For a long time, Thailand's Similan Islands were ranked among the best diving destinations in the world, but tsunamis and stints of abnormally warm water have done lasting damage to the region's lush reefs. The local corals are now slowly recovering – although not without setbacks caused by thoughtless tourists.

While leading divers near famed Turtle Rock, the crew at Sign Scuba made a disturbing discovery. A large brain coral (Leptoria phrygia) had been etched with Korean writing. 

"No conscience," Sookkasame Jarupong, who spotted the vandalism, wrote on Facebook. "I was super bummed to find the name written."

While one act of vandalism might not seem particularly problematic, local officials are concerned that this incident could prompt other tourists to follow suit. Images of heart-covered trees come to mind here, but unlike arboreal art, this kind of damage affects corals' growth. 

Stony (or "reef-building") corals look like rocks, but they're actually living colonies of tiny animals called polyps. A single colony can have hundreds of thousands of individual members. They're each just millimetres tall, yet together, they can create sizeable structures over time.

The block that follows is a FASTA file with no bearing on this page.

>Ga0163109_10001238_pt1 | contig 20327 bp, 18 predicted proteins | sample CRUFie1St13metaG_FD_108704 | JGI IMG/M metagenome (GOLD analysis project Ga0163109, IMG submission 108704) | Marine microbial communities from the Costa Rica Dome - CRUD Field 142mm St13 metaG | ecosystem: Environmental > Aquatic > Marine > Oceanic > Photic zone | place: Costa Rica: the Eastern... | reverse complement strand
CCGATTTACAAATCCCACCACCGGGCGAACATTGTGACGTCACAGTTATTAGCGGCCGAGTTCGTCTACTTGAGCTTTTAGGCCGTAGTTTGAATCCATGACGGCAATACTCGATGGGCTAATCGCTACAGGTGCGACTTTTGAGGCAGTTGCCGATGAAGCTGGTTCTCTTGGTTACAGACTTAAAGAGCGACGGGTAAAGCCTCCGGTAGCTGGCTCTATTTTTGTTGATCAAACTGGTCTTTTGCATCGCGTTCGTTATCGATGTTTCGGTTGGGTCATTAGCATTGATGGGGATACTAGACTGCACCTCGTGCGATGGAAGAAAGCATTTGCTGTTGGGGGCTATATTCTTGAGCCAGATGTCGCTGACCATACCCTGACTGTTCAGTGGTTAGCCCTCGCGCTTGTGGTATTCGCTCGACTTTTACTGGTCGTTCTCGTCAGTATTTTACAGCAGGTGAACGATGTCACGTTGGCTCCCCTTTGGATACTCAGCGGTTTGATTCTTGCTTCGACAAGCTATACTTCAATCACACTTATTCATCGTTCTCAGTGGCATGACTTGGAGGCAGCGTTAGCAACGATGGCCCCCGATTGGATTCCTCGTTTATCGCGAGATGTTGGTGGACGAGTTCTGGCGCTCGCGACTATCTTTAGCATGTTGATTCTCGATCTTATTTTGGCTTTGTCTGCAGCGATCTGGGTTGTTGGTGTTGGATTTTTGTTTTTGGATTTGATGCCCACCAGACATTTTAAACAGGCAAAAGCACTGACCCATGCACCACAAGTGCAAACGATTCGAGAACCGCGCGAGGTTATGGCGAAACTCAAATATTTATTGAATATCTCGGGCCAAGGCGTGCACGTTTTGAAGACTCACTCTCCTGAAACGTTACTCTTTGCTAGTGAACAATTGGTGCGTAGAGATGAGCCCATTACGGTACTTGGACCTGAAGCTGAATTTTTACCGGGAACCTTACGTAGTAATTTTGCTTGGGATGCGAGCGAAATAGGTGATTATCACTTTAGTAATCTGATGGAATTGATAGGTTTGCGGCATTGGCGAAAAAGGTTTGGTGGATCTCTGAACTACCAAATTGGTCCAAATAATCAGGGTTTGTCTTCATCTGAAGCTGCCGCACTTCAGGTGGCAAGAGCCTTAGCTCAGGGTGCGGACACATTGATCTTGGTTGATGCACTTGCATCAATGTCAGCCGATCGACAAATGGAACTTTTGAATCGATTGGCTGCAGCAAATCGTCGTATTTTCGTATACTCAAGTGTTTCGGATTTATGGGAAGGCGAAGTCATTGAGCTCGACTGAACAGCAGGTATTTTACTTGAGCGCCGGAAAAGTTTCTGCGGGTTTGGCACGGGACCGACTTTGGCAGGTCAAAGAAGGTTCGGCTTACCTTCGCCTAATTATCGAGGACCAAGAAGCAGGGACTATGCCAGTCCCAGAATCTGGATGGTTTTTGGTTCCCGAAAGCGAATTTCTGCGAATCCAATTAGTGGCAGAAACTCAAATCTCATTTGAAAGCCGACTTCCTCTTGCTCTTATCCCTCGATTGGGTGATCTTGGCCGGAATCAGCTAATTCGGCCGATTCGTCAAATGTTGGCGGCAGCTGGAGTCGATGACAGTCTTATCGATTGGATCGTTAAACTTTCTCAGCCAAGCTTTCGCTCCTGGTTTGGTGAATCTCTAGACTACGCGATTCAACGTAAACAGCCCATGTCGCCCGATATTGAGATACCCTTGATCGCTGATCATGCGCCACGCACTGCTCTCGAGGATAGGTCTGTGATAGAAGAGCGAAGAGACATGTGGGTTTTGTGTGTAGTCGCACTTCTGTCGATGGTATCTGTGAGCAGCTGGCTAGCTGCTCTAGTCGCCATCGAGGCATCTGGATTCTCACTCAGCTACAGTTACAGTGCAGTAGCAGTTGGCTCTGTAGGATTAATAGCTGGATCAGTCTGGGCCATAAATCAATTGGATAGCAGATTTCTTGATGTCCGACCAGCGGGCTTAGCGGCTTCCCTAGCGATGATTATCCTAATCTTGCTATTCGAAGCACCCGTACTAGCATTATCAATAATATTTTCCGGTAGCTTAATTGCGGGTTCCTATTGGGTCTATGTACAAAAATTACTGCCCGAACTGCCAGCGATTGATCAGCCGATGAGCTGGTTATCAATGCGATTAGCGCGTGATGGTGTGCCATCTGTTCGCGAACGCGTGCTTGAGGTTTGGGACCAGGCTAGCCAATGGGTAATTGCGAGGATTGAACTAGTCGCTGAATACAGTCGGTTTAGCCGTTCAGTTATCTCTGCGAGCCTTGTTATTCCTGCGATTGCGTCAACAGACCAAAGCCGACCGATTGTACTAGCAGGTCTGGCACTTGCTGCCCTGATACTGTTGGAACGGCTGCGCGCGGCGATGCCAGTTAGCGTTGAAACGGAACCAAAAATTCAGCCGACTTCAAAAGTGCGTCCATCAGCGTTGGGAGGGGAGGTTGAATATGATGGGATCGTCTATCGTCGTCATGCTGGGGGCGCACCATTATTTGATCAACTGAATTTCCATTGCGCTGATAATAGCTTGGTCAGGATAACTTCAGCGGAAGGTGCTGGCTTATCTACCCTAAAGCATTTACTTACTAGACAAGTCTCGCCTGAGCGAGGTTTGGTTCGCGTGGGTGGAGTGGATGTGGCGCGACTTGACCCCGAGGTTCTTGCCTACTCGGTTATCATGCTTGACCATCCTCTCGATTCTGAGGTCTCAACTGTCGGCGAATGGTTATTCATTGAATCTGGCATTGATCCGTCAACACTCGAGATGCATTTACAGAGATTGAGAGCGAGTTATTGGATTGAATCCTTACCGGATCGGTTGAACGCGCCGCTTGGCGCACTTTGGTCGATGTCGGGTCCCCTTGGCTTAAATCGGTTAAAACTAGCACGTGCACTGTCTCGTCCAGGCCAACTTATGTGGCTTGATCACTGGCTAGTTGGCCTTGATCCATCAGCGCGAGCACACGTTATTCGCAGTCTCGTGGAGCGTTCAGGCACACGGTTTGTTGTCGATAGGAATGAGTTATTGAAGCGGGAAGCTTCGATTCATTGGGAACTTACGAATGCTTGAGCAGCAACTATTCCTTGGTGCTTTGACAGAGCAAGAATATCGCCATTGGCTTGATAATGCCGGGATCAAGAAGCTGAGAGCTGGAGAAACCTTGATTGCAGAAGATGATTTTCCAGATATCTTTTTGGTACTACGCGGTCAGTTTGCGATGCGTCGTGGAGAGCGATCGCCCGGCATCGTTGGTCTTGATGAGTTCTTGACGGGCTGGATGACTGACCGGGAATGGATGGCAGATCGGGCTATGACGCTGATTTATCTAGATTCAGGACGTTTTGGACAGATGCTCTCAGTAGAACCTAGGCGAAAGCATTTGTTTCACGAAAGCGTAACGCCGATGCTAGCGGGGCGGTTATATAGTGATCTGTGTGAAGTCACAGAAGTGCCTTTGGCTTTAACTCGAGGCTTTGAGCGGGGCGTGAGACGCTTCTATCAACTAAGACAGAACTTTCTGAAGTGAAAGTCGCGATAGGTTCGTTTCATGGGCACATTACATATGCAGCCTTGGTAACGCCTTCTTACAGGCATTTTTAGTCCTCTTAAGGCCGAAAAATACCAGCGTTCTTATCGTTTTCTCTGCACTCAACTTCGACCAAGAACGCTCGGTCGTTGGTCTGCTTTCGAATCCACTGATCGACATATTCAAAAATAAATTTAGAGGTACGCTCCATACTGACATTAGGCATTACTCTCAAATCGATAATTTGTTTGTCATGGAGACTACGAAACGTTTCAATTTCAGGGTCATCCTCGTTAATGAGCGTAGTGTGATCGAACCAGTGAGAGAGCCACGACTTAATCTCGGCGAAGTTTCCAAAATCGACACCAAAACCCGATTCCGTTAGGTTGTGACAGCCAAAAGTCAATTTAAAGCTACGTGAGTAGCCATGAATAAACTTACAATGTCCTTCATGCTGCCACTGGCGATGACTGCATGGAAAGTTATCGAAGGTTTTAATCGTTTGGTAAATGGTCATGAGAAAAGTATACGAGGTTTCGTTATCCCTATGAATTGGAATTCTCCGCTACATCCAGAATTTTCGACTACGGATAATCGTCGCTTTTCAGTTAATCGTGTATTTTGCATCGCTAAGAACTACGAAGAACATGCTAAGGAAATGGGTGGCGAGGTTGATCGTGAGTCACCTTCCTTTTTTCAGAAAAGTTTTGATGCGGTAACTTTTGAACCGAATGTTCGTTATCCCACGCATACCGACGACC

As new polyps settle into a coral colony, they secrete tough calcium carbonate on top of the skeletons left behind by previous generations. This means living polyps are found only on the outermost layer of the structure – precisely the part that's been scratched off here.

And unlike many other species, brain coral polyps share common walls – that's what gives the colony its unique, maze-like appearance. Judging by the photos, the diver managed to scrape both into the calcium carbonate and the living tissues. This suggests a dive knife was possibly used to do the etching.

"This is a very negative attitude and sets a bad example for other divers who frequent the island," a representative from Sign Scuba told the Phuket Gazette. "On behalf of the diving community, I request officials to keep a closer eye on such activities and enforce rules more vigilantly before this issue becomes worse."

Outcry on social media echoes that sentiment, but the Sign Scuba team emphasises that the bad behaviour of one diver doesn't implicate everyone. "Normally, Korean tourists follow all rules and regulations," they said. 

Around a third of the world's reef-building corals are threatened with extinction, and brain corals like this one are extremely slow growing. The oldest known colony is thought to be almost 2,000 years old, but it measures just 1.8 metres (6ft) tall. These stony structures provide critical shelter for hundreds of reef species, so if you see one, keep your distance and carve it into your memory instead.


Top header image: Philippe Bourjon, Wikimedia Commons